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The pilot training pipeline and applicant pool have changed since the TBAS version of the PCSM program became operational in 2006. The new algorithm takes into account these changes to improve prediction of success in Initial Flight Screening and Specialized Undergraduate Pilot Training. It is now also calibrated to predict training performance for both manned and RPA pilot candidates
The first selection board to use the new PCSM 2.0 scores will be the August 2013 OTS board which has an application submission and update suspense of 6 June 2013.
The old scores will no longer be used in selection boards beginning summer 2013.
Old PCSM and/or AFOQT-Pilot scores expired on February 13, 2013. Your scores of record were automatically converted to a PCSM 2.0 score on February 14, 2013 (see #5 for a limited exception).
Scores for a few applicants increased, while those for most decreased. On average, PCSM 2.0 scores were approximately 20 to 30 percentile points lower than old PCSM scores (on a scale of 1-99, with 99 being the best). Because the applicant pool has become more competitive over time, PCSM 2.0 scores have been adjusted (downward) to more accurately indicate an individual’s percentile ranking relative to current pilot applicants. Because the AFOQT-Pilot scores indicate an individual’s percentile ranking relative to current officer applicants, score changes were much smaller, with a typical score decrease of approximately 4 percentile points (on a scale of 1-99). These changes ensure that applicant scores are evenly distributed from 1 to 99 to more accurately reflect relative levels of pilot aptitude.
Because of changes to the algorithms, some PCSM and AFOQT-Pilot scores will change more dramatically.
For nearly all applicants, your current score was automatically converted to a PCSM 2.0 score on February 14, 2013.
Only a small number of applicants will need to re-take the AFOQT or TBAS. If a retest is required contact your local TCO to schedule to retake the test.
You will need to retake the AFOQT if you completed it prior to 2006 (before implementation of AFOQT Form S). If you are unsure if your score of record is Form S, go to https://w20.afpc.randolph.af.mil/afoqtsnet20/default.aspx to verify.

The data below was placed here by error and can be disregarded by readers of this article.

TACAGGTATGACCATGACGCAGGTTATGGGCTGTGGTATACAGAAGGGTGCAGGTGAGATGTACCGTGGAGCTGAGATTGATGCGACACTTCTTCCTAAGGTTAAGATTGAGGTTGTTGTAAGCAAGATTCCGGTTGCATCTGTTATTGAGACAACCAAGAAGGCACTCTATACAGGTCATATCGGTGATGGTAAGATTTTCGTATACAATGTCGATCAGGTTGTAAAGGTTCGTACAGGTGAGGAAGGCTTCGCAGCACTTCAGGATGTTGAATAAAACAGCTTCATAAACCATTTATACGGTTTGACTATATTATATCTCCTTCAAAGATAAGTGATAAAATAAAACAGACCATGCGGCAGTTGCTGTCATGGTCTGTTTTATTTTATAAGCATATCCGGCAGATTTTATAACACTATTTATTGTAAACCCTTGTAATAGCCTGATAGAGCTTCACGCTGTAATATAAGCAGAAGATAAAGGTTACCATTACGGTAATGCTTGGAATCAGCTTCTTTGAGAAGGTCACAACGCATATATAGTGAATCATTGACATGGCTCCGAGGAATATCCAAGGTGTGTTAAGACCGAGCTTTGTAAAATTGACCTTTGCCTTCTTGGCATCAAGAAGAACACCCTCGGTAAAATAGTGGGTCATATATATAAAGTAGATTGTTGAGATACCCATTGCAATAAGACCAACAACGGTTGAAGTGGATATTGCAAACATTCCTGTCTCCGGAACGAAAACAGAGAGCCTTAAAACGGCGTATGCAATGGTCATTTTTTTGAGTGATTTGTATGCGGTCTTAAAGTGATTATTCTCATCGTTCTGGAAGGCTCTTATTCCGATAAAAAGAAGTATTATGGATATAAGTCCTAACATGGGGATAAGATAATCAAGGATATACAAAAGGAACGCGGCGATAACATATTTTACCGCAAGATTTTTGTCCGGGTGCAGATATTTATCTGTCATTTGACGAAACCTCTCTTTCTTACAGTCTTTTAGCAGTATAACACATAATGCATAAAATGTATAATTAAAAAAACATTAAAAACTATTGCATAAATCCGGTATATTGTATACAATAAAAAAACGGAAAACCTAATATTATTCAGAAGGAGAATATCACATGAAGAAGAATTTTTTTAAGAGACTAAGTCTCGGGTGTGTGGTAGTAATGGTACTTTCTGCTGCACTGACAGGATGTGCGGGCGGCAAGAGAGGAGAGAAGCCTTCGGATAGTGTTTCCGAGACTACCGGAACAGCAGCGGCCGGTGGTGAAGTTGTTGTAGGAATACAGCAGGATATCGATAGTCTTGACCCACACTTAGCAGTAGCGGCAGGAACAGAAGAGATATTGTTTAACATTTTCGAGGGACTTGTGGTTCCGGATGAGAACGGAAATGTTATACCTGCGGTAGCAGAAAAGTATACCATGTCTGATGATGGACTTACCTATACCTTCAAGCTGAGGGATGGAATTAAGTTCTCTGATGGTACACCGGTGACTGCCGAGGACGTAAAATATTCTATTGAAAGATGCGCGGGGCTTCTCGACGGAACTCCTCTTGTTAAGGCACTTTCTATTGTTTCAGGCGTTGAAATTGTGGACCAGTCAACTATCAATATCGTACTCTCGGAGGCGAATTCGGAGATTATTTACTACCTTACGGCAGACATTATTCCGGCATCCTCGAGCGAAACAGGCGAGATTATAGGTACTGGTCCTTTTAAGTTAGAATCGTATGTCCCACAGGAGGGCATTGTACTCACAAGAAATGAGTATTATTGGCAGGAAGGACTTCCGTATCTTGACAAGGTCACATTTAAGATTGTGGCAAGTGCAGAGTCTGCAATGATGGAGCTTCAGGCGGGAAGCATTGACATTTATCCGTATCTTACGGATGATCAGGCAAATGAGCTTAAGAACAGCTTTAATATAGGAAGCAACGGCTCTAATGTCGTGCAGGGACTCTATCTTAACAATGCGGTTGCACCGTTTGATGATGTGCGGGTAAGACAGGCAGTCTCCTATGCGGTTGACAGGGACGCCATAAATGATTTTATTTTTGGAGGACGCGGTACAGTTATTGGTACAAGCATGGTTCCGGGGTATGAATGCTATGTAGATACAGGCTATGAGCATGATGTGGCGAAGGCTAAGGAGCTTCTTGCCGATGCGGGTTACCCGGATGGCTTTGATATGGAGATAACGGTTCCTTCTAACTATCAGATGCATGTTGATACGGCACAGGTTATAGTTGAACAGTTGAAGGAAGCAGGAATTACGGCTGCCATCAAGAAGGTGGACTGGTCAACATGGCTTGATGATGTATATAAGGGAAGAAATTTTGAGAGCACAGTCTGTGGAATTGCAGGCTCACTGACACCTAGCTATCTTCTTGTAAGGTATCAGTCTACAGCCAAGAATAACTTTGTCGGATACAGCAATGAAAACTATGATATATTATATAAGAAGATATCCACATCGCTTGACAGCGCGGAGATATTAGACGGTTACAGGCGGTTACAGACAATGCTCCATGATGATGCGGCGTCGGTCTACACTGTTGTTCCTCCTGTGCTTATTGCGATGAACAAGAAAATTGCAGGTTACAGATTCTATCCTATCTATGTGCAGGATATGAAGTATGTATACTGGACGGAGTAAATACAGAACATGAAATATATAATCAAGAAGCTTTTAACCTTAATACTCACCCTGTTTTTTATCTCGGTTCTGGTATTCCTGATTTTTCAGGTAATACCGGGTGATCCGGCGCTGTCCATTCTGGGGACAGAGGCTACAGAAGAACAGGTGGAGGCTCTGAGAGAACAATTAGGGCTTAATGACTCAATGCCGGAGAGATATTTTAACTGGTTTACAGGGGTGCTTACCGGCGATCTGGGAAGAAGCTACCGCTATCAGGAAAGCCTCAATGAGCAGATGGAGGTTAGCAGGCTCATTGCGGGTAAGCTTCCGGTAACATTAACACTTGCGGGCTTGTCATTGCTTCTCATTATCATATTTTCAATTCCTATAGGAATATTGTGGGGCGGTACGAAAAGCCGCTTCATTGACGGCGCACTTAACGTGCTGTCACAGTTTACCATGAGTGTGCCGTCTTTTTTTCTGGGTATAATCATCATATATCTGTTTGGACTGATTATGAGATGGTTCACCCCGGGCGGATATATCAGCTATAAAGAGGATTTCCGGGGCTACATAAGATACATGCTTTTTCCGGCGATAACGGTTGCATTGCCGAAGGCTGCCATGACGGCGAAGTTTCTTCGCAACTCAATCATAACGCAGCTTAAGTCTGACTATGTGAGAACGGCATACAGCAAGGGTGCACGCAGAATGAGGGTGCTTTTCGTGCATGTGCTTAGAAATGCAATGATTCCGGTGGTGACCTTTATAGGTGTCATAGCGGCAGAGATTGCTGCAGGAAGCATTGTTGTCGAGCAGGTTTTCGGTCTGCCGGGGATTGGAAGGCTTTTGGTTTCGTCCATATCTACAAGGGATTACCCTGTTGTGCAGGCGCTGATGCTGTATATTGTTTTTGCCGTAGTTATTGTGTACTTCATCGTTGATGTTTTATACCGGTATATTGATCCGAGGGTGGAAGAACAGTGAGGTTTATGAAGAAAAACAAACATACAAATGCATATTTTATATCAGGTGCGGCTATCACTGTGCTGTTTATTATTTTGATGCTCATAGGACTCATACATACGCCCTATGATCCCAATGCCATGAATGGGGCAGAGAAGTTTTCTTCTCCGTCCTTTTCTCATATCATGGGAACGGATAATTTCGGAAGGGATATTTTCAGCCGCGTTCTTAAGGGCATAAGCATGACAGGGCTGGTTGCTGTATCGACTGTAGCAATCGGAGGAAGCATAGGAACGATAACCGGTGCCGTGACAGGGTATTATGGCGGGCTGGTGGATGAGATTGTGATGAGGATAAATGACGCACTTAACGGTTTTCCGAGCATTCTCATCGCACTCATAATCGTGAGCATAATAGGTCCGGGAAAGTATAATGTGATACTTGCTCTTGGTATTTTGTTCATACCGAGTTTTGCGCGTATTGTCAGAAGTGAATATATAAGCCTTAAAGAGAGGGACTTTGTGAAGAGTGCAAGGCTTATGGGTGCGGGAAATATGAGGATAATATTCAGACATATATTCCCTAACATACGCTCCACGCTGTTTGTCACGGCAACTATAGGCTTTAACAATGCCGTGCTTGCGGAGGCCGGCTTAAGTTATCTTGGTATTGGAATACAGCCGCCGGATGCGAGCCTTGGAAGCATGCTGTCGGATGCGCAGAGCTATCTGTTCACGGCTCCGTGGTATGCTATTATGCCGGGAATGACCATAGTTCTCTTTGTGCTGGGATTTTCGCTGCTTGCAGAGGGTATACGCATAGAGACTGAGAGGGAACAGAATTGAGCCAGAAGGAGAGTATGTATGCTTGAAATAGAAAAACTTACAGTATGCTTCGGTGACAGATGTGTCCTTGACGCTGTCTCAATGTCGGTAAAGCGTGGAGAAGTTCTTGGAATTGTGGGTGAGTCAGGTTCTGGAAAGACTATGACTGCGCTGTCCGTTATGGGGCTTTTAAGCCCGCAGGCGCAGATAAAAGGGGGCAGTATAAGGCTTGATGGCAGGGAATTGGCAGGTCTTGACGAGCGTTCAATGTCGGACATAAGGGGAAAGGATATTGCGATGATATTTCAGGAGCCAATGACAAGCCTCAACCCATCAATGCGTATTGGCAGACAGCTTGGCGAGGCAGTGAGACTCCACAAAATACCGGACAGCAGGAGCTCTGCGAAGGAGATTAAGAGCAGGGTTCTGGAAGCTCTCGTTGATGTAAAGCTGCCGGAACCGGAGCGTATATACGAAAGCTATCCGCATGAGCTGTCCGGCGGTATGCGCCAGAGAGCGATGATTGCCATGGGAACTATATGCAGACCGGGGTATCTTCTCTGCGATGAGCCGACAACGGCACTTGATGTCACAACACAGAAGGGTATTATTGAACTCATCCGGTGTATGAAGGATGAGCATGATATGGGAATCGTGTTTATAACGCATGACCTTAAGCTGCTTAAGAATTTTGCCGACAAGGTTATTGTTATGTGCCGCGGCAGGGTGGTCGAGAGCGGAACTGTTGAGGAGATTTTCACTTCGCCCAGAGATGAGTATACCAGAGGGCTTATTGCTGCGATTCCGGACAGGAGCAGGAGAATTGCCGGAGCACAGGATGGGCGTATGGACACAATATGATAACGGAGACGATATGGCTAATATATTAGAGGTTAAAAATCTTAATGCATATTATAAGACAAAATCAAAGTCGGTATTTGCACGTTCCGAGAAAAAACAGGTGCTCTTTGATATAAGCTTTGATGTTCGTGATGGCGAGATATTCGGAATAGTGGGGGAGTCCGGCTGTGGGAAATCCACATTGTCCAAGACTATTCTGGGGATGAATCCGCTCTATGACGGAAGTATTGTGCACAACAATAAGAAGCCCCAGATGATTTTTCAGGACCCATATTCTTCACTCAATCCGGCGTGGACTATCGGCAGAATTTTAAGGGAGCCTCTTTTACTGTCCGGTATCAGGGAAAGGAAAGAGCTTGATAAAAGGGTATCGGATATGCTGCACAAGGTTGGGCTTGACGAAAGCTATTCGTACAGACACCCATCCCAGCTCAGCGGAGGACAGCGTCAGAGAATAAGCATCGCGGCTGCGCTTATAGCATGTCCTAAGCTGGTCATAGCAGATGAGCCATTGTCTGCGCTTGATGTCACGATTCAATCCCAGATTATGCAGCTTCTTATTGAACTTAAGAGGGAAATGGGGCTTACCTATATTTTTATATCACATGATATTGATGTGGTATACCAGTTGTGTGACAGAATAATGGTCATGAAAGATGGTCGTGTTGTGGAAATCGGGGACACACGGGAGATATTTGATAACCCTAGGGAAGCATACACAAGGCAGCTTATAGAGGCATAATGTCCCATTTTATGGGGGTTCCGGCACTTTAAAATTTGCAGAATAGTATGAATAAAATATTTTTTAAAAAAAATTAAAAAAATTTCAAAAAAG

You will need to retake the TBAS if you last completed it prior to August 2007 (before implementation of TBAS version 1.2.33). Contact the PCSM office to verify whether your TBAS score of record in version 1.2.33 or later.
Yes. All applicants may re-test on TBAS (regardless of whether your score increased or decreased). As before, TBAS administrations require a minimum of 180 days between testing sessions. As with the AFOQT, your most recent TBAS score will be your score of record.
Candidates who have already tested twice on the TBAS prior to February 14, 2013 will be authorized on a one-time basis an additional TBAS administration.
AFOQT retest policy remains unchanged: two lifetime attempts on the AFOQT are permitted, with a minimum of 180 days between attempts. If you need to take the AFOQT for a third time because you last tested prior to 2006 (before implementation of AFOQT Form S), you will need to request a waiver. To request a waiver, call AFPC Testing at DSN 665-4221 or e-mail AFPC Testing (AFPC.Testing@us.af.mil).
No. The current algorithms were and have remained valid predictors of pilot training success. Both the old and new scores on the AFOQT and PCSM are significantly correlated with measures of success in initial pilot (and RPA) training. The new algorithms simply provide an improvement in prediction over otherwise valid selection tools.
The AFOQT-Pilot composite continues to measure quantitative ability, instrument comprehension, and aviation knowledge, and is based on the same AFOQT subtests as before. The new algorithm optimizes the weights of the subtests to provide the best measure for predicting training success.
See http://access.afpc.af.mil/pcsmdmz/AFOQTPrepMaterials.html for additional information on the AFOQT-Pilot composite.
As before, the new PCSM 2.0 algorithm is based on the AFOQT-Pilot, TBAS, and flying hours. The only change is optimizing the weighting of the predictors and properly distributing the scores from 1 to 99 to best predict success based on the qualifications of the current applicants. When you check your new PCSM 2.0 score, you will be able to see as with the current scores how much your PCSM 2.0 score would increase with additional flying hours.